Classic Computer Magazine Archive COMPUTE! ISSUE 153 / JUNE 1993 / PAGE 96

Fly the Grand Canyon. (computer game) (Software Review) (Evaluation)
by David Sears

How many of us have flown over the Grand Canyon on a commercial flight to Los Angeles or New York? The view, even from the wing, can take your breath away. What would you give for a leisurely tour of that same spectacle? Now an excursion into natural wonder requires little more than a PC and 3-D glasses as poor man's virtual reality comes home. Fly the Grand Canyon puts you in the cockpit and sets the limits of exploration at the horizon.

Utilizing not one but two variations on the old 3-D imaging system, Fly the Grand Canyon comes complete with a sturdy pair of red lens/blue lens glasses for you and a cardboard pair for your passengers. According to the manual, the filtering effects of the lenses tricks the human brain into seeing a stereo image onscreen. In truth, the CRT displays a mass of red and blue lines. This stereo effect might well work for some, but for many others 3-D glasses bring only headaches and eyestrain. For these unfortunates, Fly the Grand Canyon offers two monochromatic modes, yellow and white. The resulting maps possess almost as much depth as their stereo counterparts.

Flight along the treacherous Snake River can result in more than a few crashes, but, as a simulation, Fly the Grand Canyon proves quite forgiving: It starts you over in the same vicinity immediately after a crash. The controls of your plane allow for simple banking, but you can't roll this craft. Climb too high and you'll likely crash--the program, that is. Otherwise, the canyon scrolls below and, should you hover at zero knots per hour, you can choose to have the program display the rugged cliffs in greater detail for your viewing pleasure. Normally the terrain moves past in perhaps half of the maximum resolution--an attempt to engender greater speed in slower machines.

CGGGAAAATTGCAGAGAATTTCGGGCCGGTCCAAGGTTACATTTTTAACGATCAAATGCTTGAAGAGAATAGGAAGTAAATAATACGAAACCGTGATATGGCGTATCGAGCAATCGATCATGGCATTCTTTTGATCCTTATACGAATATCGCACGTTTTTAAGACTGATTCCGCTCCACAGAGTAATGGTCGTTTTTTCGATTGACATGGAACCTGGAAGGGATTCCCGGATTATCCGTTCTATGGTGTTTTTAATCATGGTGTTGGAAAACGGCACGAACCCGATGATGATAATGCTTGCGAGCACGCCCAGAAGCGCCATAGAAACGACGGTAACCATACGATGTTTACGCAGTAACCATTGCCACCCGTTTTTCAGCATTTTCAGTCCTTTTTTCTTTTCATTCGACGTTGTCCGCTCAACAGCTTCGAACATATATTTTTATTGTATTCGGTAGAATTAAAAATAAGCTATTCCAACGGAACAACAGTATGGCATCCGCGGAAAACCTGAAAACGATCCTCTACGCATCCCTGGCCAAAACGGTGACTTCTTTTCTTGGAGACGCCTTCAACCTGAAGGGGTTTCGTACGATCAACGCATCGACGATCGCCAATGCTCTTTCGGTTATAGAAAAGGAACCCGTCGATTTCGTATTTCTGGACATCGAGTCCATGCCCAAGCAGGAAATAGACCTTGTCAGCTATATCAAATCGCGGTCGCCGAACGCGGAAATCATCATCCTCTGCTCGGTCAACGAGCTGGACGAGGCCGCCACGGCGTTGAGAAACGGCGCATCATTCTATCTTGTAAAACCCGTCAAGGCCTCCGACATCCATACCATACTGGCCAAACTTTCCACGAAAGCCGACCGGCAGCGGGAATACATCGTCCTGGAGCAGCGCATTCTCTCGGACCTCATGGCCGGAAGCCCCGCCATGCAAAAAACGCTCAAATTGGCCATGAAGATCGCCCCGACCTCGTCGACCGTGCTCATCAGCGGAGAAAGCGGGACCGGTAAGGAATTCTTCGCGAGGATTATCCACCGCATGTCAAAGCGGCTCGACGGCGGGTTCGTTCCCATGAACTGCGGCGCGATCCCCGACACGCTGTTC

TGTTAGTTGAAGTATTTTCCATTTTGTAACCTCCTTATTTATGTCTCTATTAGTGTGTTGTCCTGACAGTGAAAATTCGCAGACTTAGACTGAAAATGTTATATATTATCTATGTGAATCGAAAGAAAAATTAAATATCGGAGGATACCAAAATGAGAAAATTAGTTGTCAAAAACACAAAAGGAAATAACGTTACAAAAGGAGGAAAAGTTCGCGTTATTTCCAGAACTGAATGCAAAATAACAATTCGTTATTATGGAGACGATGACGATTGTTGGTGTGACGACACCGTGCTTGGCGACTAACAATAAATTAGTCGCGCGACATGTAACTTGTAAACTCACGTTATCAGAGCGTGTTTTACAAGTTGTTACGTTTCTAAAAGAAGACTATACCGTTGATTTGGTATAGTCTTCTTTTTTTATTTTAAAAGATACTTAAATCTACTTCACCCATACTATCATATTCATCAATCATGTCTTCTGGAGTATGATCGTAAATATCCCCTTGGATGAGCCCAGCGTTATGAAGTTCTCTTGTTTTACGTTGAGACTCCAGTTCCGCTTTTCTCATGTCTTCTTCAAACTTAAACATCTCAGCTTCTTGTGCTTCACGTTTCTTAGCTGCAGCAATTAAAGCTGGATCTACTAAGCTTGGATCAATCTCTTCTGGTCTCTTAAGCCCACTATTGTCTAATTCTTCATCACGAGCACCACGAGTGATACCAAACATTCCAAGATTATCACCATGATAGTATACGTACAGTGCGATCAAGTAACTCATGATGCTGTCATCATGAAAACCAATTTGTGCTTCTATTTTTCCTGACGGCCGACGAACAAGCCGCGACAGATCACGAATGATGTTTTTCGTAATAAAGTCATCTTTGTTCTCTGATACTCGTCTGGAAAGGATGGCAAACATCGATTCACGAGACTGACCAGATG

For the most part, Fly the Grand Canyon simply isn't the next best thing to being there. The simplified maps, though based on accurate geological survey data, lack sufficient shading, texture, and density to support any such illusions. Push the throttle forward for more speed and the landscape begins to jump past; smooth scrolling would make all the difference in this flight simulator. Gaps between lines seem paltry enough when you can skim precipices with the speed of wind. Here you sometimes pass through an obstacle before the controls can respond.

A shadow generator allows you to add some believability to your travels. Choose from early morning to afternoon lighting effects, and shadows fill the valleys. You can't fly through a shadow, however, as they're visible only in pause mode. Still, the most convincing 3-D effects occur at this point; you might find yourself reaching for the screen just to touch them.

The flight recorder will save memorable jaunts to disk, and you'll want to save them to show your friends. The Grand Canyon offers some amazing sights. and even from the limited perspective of Fly the Grand Canyon they're worth paying to see.